Washington Insider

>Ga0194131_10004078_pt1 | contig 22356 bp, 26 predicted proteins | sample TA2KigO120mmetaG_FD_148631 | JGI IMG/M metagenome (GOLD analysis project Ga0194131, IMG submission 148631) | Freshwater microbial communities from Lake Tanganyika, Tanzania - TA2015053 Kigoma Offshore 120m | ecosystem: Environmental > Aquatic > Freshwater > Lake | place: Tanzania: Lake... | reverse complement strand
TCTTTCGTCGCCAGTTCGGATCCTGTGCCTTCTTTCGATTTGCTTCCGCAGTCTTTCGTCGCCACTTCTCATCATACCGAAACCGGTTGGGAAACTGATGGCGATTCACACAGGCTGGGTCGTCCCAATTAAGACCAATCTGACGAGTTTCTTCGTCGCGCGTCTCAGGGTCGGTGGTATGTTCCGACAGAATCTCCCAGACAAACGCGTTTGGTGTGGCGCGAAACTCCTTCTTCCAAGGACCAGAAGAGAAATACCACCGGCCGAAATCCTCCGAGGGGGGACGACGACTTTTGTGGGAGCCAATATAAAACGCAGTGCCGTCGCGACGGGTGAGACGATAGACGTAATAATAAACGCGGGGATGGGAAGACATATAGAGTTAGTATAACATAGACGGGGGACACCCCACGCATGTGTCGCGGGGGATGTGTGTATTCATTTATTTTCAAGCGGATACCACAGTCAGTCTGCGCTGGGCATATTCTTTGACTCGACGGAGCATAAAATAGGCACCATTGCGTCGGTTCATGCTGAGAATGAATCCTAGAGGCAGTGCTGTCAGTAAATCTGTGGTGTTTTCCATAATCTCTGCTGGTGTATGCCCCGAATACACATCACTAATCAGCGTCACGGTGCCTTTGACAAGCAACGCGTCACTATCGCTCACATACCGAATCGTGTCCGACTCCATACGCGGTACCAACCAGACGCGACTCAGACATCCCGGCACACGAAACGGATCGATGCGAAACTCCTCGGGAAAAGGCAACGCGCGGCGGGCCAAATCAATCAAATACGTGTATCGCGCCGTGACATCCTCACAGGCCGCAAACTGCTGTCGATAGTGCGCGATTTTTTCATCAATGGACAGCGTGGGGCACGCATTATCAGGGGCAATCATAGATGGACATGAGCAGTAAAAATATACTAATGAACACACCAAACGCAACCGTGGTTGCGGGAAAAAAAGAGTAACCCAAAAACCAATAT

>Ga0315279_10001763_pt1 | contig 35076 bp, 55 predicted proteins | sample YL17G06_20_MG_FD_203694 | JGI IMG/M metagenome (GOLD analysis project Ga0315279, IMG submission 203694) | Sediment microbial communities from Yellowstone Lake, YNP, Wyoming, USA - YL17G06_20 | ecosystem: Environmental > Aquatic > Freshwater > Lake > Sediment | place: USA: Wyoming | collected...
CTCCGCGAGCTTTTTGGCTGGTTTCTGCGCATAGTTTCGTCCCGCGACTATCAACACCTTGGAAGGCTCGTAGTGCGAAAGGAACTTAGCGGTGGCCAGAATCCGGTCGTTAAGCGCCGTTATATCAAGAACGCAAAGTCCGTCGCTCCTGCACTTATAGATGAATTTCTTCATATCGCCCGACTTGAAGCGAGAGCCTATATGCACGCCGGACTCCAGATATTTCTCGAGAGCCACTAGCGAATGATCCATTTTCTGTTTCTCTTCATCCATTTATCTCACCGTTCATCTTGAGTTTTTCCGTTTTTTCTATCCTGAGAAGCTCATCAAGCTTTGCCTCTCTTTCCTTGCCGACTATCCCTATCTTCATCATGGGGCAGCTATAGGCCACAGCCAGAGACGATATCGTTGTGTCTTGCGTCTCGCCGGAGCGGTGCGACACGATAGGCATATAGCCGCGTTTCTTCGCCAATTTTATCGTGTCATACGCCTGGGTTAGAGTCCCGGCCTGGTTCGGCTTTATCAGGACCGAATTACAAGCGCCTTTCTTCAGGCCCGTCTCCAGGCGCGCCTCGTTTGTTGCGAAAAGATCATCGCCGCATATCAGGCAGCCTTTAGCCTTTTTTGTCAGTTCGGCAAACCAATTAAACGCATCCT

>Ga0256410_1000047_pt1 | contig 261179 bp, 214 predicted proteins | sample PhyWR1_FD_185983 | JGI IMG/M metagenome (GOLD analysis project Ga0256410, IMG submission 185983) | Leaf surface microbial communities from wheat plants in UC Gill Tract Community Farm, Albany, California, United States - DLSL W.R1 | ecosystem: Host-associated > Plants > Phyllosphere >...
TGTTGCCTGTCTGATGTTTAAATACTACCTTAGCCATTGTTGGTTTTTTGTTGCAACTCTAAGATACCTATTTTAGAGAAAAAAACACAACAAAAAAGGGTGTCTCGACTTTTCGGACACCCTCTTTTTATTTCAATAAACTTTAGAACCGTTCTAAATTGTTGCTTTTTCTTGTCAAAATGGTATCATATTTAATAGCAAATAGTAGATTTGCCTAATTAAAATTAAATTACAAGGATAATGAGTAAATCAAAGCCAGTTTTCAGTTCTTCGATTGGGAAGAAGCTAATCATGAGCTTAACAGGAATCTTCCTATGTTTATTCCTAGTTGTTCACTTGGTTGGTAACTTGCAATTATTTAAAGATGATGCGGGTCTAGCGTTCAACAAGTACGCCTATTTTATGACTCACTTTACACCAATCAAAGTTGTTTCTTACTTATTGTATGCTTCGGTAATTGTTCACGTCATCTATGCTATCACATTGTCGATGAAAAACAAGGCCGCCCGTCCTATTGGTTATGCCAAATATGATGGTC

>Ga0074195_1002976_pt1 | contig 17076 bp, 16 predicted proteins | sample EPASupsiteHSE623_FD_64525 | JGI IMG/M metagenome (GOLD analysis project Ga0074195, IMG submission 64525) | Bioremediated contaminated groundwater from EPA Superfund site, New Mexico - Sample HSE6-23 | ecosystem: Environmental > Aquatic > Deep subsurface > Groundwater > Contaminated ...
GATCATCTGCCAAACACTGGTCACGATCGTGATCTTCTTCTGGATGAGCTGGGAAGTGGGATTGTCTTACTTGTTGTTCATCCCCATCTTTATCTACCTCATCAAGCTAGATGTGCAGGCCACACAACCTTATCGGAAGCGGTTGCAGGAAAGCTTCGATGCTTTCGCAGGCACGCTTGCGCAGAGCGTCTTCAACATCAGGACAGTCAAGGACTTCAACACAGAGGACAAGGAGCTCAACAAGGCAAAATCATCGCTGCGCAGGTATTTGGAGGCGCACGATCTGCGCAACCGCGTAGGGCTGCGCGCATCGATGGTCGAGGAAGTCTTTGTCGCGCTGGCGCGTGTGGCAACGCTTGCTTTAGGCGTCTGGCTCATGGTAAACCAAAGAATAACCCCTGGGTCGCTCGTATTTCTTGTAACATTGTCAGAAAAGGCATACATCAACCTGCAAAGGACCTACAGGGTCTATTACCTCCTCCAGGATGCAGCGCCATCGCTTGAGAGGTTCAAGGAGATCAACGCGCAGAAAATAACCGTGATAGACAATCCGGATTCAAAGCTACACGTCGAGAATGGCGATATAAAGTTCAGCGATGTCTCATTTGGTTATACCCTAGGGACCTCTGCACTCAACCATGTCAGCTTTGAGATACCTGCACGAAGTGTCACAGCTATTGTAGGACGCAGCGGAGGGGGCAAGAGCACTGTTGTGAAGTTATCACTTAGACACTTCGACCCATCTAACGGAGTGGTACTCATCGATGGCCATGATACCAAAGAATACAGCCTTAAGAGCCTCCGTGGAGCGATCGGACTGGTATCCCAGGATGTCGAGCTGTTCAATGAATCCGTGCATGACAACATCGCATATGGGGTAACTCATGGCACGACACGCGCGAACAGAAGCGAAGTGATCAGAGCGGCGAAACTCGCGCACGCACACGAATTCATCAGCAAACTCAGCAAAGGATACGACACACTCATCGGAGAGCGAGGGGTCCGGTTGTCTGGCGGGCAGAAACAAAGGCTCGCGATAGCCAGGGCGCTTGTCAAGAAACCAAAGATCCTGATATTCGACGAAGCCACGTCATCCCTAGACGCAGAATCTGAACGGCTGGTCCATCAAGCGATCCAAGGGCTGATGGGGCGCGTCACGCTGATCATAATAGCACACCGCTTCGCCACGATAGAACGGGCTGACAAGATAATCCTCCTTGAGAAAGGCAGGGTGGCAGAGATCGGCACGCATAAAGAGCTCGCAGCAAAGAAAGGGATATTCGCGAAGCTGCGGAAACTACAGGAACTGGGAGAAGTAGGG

• With higher tariffs originally scheduled to kick in Tuesday on imported goods from China now on hold, U.S. and Chinese negotiators still need to flesh out the details of a trade deal announced Friday at the White House, as President Donald Trump expressed optimism that the plan would be 'phase one' of a broader trade agreement. 'We have a great deal. We're papering it now,' the President told reporters on Friday. 'Over the next three or four or five weeks, hopefully it'll get finished.' 'I mean, it's an incredible deal for farmers. I think they'll have to go out and buy more land and buy bigger tractors,' Mr. Trump added, as officials said China had agreed to buy between $40 billion and $50 billion in U.S. agricultural products. But other than those ball park figures on farm purchases, there were few details offered by either side on what was agreed, as the U.S. Trade Representative's office put out no statement or specifics on the agreement. In Washington, the announcement drew immediate praise from Republican lawmakers from farm states, who have watched nervously from the sidelines as the U.S. raised tariffs to 25 percent on many Chinese goods, and China retaliated by reducing purchases of American agricultural products. 'This is excellent news, and I look forward to reviewing the specifics,' said Sen. Kevin Cramer (R-ND). 'I’m encouraged by the progress announced on the China trade deal,' said Sen. Ron Johnson (R-WI). 'I hope it can be concluded expeditiously.' 'Glad to see this great progress,' tweeted Rep. Roger Marshall (R-KS). 'President Trump’s announcement to postpone the tariff hike is welcome news for American businesses, farmers, and consumers,' said Myron Brilliant, a top official with the U.S. Chamber of Commerce. But others pointed out that the progress made this past week in trade talks did not erase the tariffs and trade barriers already in place against American products, as China has reduced its purchases of U.S. products during this trade fight with President Trump. The agreement 'is a break in the clouds, but tariffs continue to cast a pall over the futures of farmers, ranchers and rural America,' said Brian Kuehl with the group Farmers for Free Trade. It wasn't immediately clear when a broader deal would be finished, or signed. 'We’re at point where tariffs have continually escalated since basically spring of 2018 and I think both sides want to see if they can find a way out of this,' said David Salmonsen, the top Washington lobbyist for the American Farm Bureau Federation. 'So, we’re encouraged that this is going on.